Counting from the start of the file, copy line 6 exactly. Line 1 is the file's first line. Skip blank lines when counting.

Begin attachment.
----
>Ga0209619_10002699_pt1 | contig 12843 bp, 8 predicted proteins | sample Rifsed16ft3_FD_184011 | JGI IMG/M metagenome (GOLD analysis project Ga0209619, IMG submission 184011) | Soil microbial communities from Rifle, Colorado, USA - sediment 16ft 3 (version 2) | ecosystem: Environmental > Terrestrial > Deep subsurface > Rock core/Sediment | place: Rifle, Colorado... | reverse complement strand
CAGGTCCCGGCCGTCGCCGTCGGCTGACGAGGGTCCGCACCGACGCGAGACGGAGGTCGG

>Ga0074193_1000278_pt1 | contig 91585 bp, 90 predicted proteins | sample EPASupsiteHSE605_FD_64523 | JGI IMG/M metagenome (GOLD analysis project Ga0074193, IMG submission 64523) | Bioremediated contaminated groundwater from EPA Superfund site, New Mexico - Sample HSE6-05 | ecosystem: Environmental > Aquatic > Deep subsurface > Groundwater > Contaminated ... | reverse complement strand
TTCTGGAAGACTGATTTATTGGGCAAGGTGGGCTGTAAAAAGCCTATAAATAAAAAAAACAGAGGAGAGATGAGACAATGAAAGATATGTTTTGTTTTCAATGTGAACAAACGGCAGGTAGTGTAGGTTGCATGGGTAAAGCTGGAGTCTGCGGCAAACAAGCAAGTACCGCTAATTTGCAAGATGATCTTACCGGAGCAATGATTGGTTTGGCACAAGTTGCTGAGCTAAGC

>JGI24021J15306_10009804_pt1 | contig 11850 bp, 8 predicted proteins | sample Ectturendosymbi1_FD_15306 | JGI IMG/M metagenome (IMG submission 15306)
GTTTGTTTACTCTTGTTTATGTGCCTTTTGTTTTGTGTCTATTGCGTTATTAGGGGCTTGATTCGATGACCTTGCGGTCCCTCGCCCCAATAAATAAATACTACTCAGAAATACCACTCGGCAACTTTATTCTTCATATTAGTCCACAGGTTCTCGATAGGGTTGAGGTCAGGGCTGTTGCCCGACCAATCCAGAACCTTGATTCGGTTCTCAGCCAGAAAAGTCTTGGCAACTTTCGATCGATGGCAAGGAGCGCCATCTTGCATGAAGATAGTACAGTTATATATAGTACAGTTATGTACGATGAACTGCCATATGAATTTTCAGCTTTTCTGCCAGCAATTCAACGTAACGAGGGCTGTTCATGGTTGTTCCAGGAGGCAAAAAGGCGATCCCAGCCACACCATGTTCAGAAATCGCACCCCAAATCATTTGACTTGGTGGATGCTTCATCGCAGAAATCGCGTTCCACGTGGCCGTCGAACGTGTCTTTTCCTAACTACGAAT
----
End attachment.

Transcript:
GTTTGTTTACTCTTGTTTATGTGCCTTTTGTTTTGTGTCTATTGCGTTATTAGGGGCTTGATTCGATGACCTTGCGGTCCCTCGCCCCAATAAATAAATACTACTCAGAAATACCACTCGGCAACTTTATTCTTCATATTAGTCCACAGGTTCTCGATAGGGTTGAGGTCAGGGCTGTTGCCCGACCAATCCAGAACCTTGATTCGGTTCTCAGCCAGAAAAGTCTTGGCAACTTTCGATCGATGGCAAGGAGCGCCATCTTGCATGAAGATAGTACAGTTATATATAGTACAGTTATGTACGATGAACTGCCATATGAATTTTCAGCTTTTCTGCCAGCAATTCAACGTAACGAGGGCTGTTCATGGTTGTTCCAGGAGGCAAAAAGGCGATCCCAGCCACACCATGTTCAGAAATCGCACCCCAAATCATTTGACTTGGTGGATGCTTCATCGCAGAAATCGCGTTCCACGTGGCCGTCGAACGTGTCTTTTCCTAACTACGAAT